What Labor’s industrial relations reforms means for workers?

Labor is set to make the most significant industrial relations reforms in more than a decade after striking a deal with Senate crossbencher David Pocock to secure his support for its Secure Jobs, Better Pay Bill to pass parliament this week.

Why does Labor want this?

Labor went to the federal election with a promise to “get wages moving again”. The government says its IR laws will do just that, by making it easier for employers and workers to negotiate conditions – although employer groups strongly disagree. Workplace Relations Minister Tony Burke has said the laws will put immediate upward pressure on wages by incentivising businesses to negotiate new enterprise agreements with staff. The legislation also includes other election commitments, including making gender equality and job security objectives of the Fair Work Act and abolishing the Australian Building and Construction Commission.

Why are businesses concerned?

Employer groups and the Coalition have been strongly opposed to most of the provisions in the Bill, warning that the reforms – particularly the expansion of multi-employer bargaining – will do little to increase productivity and be detrimental to smaller businesses who could be forced to adopt workplace arrangements they didn’t negotiate. Labor has accused the business lobby of waging a “scare campaign” on behalf of employers who don’t want to have to pay higher wages.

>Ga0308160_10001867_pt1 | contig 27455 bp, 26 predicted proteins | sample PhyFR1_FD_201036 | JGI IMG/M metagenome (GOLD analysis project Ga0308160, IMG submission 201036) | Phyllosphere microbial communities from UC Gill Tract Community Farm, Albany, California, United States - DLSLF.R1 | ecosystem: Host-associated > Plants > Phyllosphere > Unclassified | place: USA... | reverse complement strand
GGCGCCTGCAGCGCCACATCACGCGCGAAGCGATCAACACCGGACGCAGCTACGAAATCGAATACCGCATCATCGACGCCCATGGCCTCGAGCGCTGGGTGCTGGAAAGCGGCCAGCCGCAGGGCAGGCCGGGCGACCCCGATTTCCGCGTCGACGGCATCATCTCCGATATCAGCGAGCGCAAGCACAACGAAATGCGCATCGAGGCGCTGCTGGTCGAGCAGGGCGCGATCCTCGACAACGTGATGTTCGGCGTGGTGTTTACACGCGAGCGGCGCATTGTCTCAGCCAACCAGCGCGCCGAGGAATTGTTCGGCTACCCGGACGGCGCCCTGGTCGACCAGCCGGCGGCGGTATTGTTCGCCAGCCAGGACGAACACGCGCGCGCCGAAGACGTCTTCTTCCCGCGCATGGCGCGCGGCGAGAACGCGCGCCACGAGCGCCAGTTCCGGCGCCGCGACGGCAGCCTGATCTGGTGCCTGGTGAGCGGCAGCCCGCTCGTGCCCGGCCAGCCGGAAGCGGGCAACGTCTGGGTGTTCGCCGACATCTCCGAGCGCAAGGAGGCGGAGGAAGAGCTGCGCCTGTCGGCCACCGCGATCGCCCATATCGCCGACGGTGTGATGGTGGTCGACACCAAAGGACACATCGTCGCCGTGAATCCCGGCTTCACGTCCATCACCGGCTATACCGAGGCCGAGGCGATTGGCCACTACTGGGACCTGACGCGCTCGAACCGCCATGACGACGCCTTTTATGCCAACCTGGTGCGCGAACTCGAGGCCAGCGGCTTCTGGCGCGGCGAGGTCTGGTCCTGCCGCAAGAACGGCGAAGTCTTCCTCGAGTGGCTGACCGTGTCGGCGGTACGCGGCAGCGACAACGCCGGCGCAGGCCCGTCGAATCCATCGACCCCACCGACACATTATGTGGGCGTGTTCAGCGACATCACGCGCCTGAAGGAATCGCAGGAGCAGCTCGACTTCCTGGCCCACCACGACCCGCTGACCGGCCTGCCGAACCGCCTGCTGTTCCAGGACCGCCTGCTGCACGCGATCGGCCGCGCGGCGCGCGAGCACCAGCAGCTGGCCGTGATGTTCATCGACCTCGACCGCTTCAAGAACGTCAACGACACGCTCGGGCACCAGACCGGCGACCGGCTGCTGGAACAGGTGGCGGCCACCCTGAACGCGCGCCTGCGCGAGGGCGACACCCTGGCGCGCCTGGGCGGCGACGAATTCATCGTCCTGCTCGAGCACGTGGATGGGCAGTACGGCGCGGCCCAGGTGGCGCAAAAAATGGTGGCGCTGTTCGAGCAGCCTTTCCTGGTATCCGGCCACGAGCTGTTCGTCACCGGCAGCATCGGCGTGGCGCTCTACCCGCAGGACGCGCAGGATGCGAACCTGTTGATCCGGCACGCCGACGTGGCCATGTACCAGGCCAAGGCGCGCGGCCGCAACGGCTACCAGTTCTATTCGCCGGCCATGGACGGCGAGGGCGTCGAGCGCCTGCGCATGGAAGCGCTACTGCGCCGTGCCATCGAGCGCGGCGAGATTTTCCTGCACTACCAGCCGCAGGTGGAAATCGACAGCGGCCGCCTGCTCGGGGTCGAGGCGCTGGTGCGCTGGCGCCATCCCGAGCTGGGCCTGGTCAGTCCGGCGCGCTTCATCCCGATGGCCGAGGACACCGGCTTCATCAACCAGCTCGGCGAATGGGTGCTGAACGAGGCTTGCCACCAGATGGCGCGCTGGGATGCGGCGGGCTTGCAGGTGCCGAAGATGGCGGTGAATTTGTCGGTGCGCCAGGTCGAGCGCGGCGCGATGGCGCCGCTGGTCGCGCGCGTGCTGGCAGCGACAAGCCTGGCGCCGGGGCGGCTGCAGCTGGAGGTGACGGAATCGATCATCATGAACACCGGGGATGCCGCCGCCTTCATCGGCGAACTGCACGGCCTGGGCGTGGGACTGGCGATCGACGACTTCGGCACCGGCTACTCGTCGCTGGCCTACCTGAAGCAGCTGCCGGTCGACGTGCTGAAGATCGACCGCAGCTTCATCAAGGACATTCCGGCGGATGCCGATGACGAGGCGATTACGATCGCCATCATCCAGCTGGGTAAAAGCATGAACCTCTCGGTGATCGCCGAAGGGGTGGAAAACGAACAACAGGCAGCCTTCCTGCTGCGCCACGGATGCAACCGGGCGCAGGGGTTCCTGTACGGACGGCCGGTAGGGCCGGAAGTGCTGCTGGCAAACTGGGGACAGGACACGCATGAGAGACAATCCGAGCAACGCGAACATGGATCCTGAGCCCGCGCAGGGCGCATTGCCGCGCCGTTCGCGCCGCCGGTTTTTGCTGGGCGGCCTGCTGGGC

Why are the laws controversial?

The most contentious element of Labor’s legislation has been multi-employer bargaining. This is essentially a way for workers at different companies who aren’t already covered by enterprise agreements to band together to call for better pay and conditions, as long as the Fair Work Commission determines they have a common interest. Labor has agreed to raise the threshold for small businesses that are excluded from the “single interest” multi-employer bargaining stream from one that employs 15 people to one that employs 20. The Bill also outlines a “supported” multi-employer bargaining stream, which is theoretically for the low-paid.

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